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Jun 4, 2007 08:48 AM

What makes a good chili?

Just went to a chili cookoff.. I'm not really much of a chili expert but I found myself wondering what makes a good chili? I'd love to try my hand at making some now. It was also interesting to see what people put in them. Someone added apricots and cinnamon to their chili..
So what makes a great bowl of chili? Anything interesting you use to make your chili different from everyone else's?

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  1. As a chili "purist" I would have to say NO BEANS! In Texas the real chili does not have beans! I think the beans came about during the depression to stretch the budget.

    Having said that, I won't give you my recipe, but I will say that good meat, leftover black coffee, beef broth, and a bit of bakers chocolate make my chili really good! You should look at some authentic Mexican chili recipes for more ideas.

    1. I've tasted a few chili-cookoff chilis, and much of it has been edible, some pretty good...but I remain convinced that the recipe that comes with the Carroll Shelby brown-bag chili kit, very simple and straightforward, is about as good as you'll get. The only thing I do differently, and this I insist on, is that after the meat has browned I sprinkle the chili powder over it and stir and fry that for a while before adding any liquid.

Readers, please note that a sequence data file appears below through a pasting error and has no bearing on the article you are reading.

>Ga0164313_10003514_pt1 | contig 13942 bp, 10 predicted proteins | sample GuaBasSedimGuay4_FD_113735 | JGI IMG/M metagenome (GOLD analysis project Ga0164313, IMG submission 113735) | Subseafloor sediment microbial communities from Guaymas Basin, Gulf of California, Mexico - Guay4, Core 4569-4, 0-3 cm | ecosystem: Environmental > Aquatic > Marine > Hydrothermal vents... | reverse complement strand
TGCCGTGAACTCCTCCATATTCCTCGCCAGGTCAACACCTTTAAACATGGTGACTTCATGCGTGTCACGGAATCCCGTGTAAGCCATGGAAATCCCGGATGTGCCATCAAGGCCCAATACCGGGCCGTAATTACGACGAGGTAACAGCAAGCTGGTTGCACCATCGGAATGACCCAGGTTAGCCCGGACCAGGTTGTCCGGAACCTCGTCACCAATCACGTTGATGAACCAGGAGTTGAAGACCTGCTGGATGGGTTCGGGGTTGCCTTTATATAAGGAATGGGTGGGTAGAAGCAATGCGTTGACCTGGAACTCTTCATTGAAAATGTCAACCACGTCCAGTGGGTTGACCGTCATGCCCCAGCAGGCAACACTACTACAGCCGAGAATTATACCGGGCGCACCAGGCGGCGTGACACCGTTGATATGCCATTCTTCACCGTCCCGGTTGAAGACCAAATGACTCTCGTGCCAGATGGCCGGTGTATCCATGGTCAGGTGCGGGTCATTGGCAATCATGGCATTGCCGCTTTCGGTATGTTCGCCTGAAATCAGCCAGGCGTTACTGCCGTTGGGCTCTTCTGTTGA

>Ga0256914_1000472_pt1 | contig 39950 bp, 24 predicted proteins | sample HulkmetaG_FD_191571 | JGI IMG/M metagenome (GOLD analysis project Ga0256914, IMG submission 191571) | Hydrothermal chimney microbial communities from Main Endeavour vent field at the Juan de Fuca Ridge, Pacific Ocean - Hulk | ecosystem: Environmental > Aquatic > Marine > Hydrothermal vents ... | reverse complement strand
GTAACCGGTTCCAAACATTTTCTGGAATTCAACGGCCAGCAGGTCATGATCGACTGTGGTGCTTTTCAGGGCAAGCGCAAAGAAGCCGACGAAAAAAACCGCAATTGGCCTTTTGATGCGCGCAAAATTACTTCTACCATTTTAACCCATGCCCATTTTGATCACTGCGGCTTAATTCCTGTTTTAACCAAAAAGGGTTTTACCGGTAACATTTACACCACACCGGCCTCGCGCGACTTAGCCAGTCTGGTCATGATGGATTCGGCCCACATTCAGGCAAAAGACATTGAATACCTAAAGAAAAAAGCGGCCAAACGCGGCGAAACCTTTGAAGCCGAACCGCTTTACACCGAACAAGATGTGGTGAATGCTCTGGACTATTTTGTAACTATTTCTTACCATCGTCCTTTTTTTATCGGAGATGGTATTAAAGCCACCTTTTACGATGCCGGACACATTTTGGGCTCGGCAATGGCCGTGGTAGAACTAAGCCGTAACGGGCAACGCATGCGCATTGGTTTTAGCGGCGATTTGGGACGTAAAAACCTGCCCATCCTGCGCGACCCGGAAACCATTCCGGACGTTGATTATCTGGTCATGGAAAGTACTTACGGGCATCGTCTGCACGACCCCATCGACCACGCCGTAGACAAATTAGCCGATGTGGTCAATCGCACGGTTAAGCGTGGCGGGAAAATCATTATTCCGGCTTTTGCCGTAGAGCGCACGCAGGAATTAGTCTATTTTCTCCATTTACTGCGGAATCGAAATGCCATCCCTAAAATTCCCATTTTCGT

Anyone mentioning CHILI on any of these boards, as I'm sure we'll find out, is just asking for a lot of conflicting and very strong opinions: beans or no beans, tomatoes or not, onions or green chiles or not. I remain agnostic in that I'll use any or none of these things as I please, and whatever meat (beef, turkey, pork, whatever) I want at the moment. I would sooner open a can than face chili with apricots in it, or cinnamon if it comes to that, but it's your chili you're interested in, not mine. Make yourself happy.

      1. I like beans in my chili, as well as both ground and cubed meat (whether red or white chili). The various textures make for a better mouthfeel. I also use both fresh and dried peppers, which vary on availability and mood. And when making a good spicy red chili, my SO likes to add raisins for a touch of sweetness. I thought it was weird, but it's pretty darned good. Kind of like Cincinnati style, which uses cocoa and cinnamon.

        1. Enough heat to make it exciting, enough flavor to keep it interesting. My personal "secret ingredient" is chilpotle peppers in adobo sauce, the kind that come from Mexico in little cans. Plenty of flavor AND heat!

          1. My chili is never really the same twice but it always includes Guajillo chili peppers and sage.